The Church of Greece, autocephaly, Russia, and “the Occupant”
The decision by the Church of Greece to recognize the autocephaly of the schismatic “Orthodox Church of Ukraine” was reached by a Special Synod convened on a day or two’s notice. Why the rush? We don’t know. All we know is that Archbishop Ieronymos did not accept a postponement, and he did not even allow a vote to be taken.
It has already been expressed that “the decision was reached along ethnic and emotional criteria.” What is shocking is that a number of the Hierarchs supported the Ecumenical Patriarchate because it constitutes “the most sacred institution of the [Greek] race.”1 I feel particularly sad after reading certain comments to the effect that Russia is responsible for the Ukrainian schism, along racist and ethno-racial considerations, and that certain observers referred to “pressures” exerted by Russian authorities to thwart the anticipated result, which they were ultimately not able to avert.
The real problem
The problem is not so much the Ukrainian fiasco per se, as the arbitrary decisions of the “Pope of the East”, Patriarch Bartholomew. Also, certain characterizations that have been made baffle us, like that by the Metropolitan of Nafpaktos, who referred to the “hegemony” (“ἡγουμενισμὸ”) not of the see of Constantinople, but of Moscow! It is not Russia that is responsible for the schism. If it is, then Constantinople was as responsible for the Great Schism with Rome in 1053.
Let us recall that we were separated from the Pope of Rome on account of his claims to Primacy over the entire Church. For this reason Moscow cut communion with Constantinople. For the same reason, the true Orthodox people today are obliged to secede from the occupant of the throne of the once-upon-a-time capital of the Eastern Roman empire, Constantinople, until he repents and becomes once again primus inter pares and not primus sine paribus2.
We should also point out that the placement of Russian bishops in “lands around the world” does not constitute “expansionism.” All Orthodox churches have done this, and continue to do so, in territories of the schismatic and heretical Roman Catholicism. The ecumene (inhabited earth) and everything in it belong to the Lord (cf. 1 Cor. 10:26 and Ps. 24:1), not to Patriarch Bartholomew.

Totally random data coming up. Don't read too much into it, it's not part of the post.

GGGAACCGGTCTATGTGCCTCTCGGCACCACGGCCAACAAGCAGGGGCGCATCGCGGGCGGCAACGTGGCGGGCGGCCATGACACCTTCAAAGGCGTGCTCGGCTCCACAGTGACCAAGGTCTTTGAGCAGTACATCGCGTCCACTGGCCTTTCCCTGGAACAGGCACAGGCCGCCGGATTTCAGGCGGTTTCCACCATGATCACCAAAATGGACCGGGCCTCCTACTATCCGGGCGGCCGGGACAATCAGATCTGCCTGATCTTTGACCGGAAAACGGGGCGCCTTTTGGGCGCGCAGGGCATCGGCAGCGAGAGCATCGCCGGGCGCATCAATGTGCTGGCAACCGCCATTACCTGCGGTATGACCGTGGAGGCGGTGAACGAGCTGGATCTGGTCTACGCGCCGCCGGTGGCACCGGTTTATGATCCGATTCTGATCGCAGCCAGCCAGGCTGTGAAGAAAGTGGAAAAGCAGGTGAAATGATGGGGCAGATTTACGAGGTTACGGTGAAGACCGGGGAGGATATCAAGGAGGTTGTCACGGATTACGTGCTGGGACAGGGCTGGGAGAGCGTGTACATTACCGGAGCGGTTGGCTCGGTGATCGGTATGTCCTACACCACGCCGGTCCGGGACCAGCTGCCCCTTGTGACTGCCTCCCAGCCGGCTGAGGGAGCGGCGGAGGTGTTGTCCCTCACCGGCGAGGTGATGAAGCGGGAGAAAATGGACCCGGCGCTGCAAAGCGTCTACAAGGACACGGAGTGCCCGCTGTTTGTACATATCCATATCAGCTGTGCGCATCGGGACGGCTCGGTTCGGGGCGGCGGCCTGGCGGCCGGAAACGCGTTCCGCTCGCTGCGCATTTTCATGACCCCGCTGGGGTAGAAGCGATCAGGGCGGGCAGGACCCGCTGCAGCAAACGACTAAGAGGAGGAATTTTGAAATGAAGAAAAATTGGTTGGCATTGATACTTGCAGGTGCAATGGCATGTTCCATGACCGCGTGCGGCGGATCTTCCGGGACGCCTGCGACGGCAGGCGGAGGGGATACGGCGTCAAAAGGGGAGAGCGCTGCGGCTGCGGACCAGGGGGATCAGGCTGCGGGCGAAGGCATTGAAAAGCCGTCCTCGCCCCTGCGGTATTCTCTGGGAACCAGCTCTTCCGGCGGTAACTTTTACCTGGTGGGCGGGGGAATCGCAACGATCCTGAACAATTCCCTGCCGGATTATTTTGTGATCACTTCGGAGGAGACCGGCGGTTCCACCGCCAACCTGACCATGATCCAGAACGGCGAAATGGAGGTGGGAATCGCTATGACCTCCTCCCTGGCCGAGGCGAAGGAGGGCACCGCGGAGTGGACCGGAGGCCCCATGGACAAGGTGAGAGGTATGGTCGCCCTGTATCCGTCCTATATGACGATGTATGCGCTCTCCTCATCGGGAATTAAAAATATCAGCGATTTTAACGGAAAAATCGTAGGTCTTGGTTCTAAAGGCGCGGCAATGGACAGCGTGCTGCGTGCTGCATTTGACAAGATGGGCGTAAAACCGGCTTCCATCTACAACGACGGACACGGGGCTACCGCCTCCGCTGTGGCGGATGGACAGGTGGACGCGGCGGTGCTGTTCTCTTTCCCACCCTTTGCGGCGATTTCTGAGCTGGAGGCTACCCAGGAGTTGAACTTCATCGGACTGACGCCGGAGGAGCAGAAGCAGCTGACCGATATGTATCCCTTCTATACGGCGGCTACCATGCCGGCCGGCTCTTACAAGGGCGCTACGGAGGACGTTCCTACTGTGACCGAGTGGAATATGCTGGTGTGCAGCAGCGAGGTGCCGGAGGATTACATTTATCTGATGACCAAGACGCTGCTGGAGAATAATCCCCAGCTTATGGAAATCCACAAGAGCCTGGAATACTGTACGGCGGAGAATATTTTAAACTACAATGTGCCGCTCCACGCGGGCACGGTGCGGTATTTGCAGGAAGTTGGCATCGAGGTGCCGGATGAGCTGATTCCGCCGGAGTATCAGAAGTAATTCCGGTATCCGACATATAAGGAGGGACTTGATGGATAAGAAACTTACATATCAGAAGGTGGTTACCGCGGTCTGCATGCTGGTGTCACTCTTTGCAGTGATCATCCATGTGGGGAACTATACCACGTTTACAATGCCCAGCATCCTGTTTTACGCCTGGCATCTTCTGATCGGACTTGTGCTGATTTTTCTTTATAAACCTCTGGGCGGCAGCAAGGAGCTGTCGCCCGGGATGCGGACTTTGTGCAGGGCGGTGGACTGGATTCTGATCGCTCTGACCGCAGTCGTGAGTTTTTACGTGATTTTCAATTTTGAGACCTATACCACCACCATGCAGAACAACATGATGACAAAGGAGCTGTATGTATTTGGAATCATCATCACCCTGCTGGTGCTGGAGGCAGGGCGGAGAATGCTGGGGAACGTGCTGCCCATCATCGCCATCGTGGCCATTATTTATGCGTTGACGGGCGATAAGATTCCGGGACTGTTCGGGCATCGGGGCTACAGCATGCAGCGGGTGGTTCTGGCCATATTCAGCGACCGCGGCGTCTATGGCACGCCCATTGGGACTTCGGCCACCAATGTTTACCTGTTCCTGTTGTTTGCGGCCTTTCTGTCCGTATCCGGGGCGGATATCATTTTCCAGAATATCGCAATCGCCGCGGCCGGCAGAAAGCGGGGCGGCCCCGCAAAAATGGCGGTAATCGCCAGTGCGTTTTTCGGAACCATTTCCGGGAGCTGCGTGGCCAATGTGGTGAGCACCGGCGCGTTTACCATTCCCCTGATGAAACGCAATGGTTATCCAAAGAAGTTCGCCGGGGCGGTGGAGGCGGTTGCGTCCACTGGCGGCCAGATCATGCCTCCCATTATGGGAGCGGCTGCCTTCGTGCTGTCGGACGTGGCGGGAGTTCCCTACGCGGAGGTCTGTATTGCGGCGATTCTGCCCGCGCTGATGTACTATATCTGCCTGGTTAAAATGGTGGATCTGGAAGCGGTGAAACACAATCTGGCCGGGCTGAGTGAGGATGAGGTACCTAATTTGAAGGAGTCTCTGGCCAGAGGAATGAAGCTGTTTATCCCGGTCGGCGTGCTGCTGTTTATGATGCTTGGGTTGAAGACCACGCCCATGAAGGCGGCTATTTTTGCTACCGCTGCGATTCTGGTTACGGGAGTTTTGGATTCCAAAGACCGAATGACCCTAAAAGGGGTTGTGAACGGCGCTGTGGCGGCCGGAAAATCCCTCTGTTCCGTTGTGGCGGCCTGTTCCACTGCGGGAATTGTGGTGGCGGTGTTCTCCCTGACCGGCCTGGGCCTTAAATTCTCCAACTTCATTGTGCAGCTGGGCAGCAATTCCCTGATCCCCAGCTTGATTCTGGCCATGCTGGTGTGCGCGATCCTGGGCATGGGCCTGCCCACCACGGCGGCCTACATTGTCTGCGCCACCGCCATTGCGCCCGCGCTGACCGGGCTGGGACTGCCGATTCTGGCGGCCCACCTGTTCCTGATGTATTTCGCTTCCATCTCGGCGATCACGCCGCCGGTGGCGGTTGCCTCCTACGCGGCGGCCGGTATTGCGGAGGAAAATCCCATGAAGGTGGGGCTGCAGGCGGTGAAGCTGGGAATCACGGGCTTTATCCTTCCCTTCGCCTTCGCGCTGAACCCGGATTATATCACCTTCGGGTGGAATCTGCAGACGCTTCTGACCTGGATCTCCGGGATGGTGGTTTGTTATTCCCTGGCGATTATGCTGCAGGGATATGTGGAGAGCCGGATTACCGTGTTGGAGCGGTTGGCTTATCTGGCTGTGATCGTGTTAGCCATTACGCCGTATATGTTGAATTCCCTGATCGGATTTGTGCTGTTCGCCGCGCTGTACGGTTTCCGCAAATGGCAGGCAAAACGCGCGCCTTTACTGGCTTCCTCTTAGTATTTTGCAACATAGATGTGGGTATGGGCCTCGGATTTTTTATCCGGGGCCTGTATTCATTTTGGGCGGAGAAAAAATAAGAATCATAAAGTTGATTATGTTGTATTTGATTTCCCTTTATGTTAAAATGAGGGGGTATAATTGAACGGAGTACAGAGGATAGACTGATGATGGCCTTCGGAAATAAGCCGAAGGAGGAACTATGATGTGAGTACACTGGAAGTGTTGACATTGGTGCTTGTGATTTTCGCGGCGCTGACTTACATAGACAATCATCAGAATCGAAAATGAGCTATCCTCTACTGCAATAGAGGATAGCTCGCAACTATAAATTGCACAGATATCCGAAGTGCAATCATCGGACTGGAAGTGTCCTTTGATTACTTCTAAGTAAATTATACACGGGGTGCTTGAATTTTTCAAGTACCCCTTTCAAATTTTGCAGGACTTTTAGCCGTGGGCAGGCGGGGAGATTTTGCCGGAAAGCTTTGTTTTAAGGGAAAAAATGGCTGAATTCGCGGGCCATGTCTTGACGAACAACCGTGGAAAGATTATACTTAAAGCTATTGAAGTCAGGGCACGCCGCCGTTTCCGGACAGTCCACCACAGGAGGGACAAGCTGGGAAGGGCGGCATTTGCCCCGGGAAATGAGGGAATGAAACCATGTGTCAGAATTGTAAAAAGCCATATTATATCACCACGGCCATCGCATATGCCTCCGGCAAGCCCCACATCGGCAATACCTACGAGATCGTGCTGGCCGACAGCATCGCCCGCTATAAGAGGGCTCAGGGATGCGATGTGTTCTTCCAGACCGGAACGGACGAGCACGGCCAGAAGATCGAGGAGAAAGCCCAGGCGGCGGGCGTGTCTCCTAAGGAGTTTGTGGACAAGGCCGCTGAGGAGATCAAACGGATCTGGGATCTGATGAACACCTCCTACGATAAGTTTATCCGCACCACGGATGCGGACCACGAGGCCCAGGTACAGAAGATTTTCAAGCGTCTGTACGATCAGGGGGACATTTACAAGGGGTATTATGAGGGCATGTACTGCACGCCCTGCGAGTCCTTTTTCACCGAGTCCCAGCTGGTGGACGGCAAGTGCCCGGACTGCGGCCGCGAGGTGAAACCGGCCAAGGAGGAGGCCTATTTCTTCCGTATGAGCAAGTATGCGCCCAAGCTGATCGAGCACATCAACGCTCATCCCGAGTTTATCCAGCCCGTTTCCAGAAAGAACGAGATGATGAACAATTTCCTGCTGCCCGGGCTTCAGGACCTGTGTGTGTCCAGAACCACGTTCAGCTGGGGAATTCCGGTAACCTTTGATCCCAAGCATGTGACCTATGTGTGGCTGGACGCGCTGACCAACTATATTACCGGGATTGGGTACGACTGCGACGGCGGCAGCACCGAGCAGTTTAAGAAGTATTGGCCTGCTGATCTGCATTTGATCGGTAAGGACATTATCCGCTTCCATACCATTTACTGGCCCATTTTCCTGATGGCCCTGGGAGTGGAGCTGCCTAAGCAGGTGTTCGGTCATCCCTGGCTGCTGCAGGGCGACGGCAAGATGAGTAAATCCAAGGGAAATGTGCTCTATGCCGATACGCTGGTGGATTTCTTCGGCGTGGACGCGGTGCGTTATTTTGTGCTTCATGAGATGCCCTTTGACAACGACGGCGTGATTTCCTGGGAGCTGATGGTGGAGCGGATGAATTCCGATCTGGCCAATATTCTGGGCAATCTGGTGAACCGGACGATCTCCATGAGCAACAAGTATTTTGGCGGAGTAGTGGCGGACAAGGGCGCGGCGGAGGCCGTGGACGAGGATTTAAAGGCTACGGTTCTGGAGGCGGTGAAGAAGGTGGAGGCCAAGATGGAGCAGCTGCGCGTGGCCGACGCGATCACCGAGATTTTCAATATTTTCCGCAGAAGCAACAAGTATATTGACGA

The establishment of Orthodox churches in lands where Christians are in heresy or schism is not a violation of the holy canons, but an urgent need and necessity. Therefore the Russian Church would do well to establish bishops and priests everywhere the people of God need them. (I am available, especially in my hometown of Crete.)3
Reunion with Old Calendarists
Another issue circulating in the media is whether the Moscow Patriarchate is going to recognize the Old Calendar churches in Greece and establish communion with them. Can Moscow do it? Why not? As long as 1) these groups have canonical priesthood, or, if not, they accept to be ordained, and as long as 2) they recognize the sacraments of the Russian Church and of the Churches in communion with it, it would be a great joy to be re-united with the Orthodox Christians of the old festal calendar, something that the Greek Church should have done a long time ago.
After all, the Russian Church Abroad did not separate itself from the old calendarists (to whom it had granted apostolic succession!); it was the old calendarists who separated themselves from ROCOR when it was reunited with Moscow in 2007. Therefore it is up to them to accept or reject reunion.
A few are saying that this would consolidate the schism, and that this reunion must be avoided in every possible way.
When there is no unity in the faith, and when the dogmas and the canons of the Church are trampled upon, the Church cuts off its dead branches. This is what the Church has always done, and what it must do now, and not be reconciled with the falsehood of Ecumenism and Papism.
- This statement is so important and telling, that we share the Greek original: “τὸν ἱερότατο θεσμὸ τοῦ γένους”.
- first among equals, and not first without equal.
- Editor's note: Fr. Emmanuel was recently received into The Russian Orthodox Church Outside of Russia, leaving the Greek Orthodox Archdiocese of America where he was a priest for 30 years.
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